IBM's Lotus Software has confirmed that it will offer a free but restricted version of its WebSphere application server when the final version of Domino 6 is released next week.
Arthur Fontaine, senior marketing manager for IBM and Lotus Software, said those who have purchased Domino 6 will be granted an entitlement to use WebSphere Application Server Version 5, which is slated for release later this year, at no additional charge.
However, until WebSphere 5 is available, Lotus is bundling Domino 6 with a free version of WebSphere Application Server Advanced Edition Version 4.03.
Domino 6 users who do take advantage of the free versions of WebSphere will face some restrictions. Fontaine said. WebSphere must be installed on the same machine as Domino 6 and will only be licensed for access to Domino applications and data, meaning it can't be connected to external data sources like Oracle servers for the purpose of running large Web applications.
Fontaine said Lotus made the move in order to quell Domino developers' concerns about Lotus's Java 2 Enterprise Edition (J2EE) development program. During the initial development of Domino 6, Lotus planned to incorporate an in-house engine, called Garnet, for developing and deploying J2EE-based applications and natively supporting Java Server Pages (JSPs).
"The benefit of adding the new WebSphere in is that you can, without a separate purchase, expose some of the J2EE capability in Domino 6 like enhanced Java APIs and the JSP tag library that we're putting into Domino 6," Fontaine said.
Earlier this year -- after it had already been included in several beta versions of Domino 6 -- Lotus decided to scrap the Garnet program in favor of IBM's WebSphere platform, triggering a firestorm of criticism from the Domino developer community.
Some speculated that the inclusion of WebSphere might give Lotus an excuse to up the price of Domino 6, but in a March interview with SearchDomino.com, Lotus senior manager of enterprise messaging Ed Brill said the company was "going to figure out the right thing to do" about pricing for WebSphere with Domino 6.
"We want to emphasize that giving them a product that retails for $12,000 per CPU is, we think, a very fair way of tiding [users] over to the point where they're going to want to get the [Domino] 6 product," Fontaine said.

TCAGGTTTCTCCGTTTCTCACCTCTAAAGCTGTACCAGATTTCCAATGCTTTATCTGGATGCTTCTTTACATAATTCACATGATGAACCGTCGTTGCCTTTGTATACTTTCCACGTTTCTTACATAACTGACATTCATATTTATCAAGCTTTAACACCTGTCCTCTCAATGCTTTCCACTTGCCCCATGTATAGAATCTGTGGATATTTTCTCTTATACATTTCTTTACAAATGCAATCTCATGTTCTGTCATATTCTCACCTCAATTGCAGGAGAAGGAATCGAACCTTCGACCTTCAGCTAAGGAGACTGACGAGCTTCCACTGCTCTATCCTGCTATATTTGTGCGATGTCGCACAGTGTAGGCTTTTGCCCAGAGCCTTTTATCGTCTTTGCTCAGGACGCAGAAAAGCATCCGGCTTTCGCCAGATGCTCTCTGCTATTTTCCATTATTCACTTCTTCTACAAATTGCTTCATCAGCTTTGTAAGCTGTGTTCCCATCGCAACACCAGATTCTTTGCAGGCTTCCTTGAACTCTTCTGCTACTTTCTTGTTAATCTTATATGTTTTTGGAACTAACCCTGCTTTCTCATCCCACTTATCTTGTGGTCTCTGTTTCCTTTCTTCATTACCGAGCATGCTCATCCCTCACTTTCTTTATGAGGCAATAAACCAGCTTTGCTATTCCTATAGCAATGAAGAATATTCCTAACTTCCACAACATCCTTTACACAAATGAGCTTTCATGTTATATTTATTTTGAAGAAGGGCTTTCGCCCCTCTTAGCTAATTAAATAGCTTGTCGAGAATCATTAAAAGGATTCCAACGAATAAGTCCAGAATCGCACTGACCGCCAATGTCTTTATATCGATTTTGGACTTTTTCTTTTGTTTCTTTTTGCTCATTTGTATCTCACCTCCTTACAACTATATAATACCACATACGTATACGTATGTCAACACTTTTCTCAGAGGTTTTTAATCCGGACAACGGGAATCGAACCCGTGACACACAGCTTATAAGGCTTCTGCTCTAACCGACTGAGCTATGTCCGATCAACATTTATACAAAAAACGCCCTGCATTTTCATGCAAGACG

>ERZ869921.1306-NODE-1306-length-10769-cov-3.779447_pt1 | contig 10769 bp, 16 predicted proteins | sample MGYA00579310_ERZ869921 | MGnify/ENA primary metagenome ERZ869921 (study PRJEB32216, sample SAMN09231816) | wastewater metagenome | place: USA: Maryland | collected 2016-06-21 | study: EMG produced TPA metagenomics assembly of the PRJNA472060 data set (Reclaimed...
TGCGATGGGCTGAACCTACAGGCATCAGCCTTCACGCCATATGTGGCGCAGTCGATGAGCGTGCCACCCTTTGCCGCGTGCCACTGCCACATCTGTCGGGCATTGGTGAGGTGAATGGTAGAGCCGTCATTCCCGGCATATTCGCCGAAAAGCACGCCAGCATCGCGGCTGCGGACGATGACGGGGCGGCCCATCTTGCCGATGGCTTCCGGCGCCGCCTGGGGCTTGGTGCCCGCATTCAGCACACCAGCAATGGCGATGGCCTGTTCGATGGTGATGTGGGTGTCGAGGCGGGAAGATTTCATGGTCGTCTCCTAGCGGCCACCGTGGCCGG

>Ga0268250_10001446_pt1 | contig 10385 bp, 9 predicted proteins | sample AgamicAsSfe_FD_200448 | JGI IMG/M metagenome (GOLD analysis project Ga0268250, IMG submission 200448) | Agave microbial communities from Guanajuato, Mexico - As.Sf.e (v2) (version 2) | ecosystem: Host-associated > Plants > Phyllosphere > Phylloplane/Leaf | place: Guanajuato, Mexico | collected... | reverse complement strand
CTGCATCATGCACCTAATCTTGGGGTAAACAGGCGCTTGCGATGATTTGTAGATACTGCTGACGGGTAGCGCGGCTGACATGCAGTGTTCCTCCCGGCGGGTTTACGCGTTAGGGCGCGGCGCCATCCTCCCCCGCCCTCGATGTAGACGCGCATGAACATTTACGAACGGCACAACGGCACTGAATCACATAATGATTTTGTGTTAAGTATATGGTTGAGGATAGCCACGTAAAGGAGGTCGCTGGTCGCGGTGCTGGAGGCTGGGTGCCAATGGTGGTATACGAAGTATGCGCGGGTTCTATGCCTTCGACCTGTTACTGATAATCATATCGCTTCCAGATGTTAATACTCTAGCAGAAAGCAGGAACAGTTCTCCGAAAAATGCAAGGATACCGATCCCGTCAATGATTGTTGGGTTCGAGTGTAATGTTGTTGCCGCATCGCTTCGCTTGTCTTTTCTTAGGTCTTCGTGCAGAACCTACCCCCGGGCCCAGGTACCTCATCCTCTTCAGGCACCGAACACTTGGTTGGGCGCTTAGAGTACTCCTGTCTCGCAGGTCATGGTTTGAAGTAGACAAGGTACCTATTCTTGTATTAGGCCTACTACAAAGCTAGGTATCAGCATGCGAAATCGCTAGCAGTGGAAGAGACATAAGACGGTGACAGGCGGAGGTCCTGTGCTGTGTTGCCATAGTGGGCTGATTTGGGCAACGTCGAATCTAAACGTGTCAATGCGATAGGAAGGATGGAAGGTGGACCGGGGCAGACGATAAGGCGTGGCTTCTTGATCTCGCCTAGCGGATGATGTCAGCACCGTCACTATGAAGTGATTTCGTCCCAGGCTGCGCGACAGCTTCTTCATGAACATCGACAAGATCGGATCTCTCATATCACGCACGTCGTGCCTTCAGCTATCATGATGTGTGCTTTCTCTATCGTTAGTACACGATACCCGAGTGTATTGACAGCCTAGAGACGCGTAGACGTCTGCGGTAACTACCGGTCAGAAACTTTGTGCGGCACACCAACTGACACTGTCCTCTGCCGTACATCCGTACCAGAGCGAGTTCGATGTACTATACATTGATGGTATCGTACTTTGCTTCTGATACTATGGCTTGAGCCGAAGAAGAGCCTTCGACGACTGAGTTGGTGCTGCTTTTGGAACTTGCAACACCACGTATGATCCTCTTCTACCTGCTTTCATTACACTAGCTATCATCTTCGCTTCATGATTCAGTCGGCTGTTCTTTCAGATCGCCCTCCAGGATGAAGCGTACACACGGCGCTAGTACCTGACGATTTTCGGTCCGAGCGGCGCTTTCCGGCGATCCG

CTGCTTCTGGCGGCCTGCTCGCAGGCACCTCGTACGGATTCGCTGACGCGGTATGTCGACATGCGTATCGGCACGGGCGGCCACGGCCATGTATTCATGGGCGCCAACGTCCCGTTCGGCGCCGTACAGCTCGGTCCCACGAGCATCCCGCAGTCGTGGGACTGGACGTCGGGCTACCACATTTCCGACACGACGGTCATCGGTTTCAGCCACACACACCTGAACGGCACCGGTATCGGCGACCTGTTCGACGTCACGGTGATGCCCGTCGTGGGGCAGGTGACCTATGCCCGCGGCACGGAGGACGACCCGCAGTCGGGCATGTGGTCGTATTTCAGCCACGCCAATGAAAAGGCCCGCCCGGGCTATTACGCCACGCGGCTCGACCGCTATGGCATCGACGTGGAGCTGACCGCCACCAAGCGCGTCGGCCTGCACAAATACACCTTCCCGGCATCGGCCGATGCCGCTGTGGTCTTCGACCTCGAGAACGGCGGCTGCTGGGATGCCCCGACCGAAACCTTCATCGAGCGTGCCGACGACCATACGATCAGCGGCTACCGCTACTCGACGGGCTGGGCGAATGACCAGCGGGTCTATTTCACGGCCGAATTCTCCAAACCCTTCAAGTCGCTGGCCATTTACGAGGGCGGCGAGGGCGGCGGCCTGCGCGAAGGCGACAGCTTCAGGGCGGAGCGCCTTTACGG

Lotus is expected to announce pricing information for Domino 6 next Tuesday, when it officially releases the product.
Fontaine said that both of the WebSphere versions will offer improvements over Version 3.5, the outdated version that has been available for free to Domino customers since 1998. Enhancements include a J2EE certification single sign-on capability, which enables users to sign on to WebSphere servers and Domino servers with the same credentials.
The WebSphere entitlements will also aid those looking to incorporate Web services with Domino applications. Fontaine said the combination of WebSphere 5 and Domino 6 will allow developers to avoid tedious manual processes that come with exposing functionality though a Web services engine for consumption by another application.
Though Fontaine said WebSphere 4.03 serves as an adequate fill-in for Version 5, Lotus has identified and documented several compatibility problems between 4.03 and Domino 6. One such issue is a slight mismap on the Unix platform between the Java Virtual Machines (JVMs) of the two products, meaning that the Java APIs must be accessed via CORBA rather than through local classes.
"We think the impact of the problems will be low to moderate, and they will [be] addressed with Version 5 when it hits the street," Fontaine said.
Fontaine also confirmed that plans are already underway at Lotus for a successor to Domino 6. Known internally as Domino 6+X, not Domino 7 as has been reported, the full feature release is tentatively scheduled for 12 to 15 months after next week's official launch of Domino 6. The newer product will include further J2EE development enhancements.
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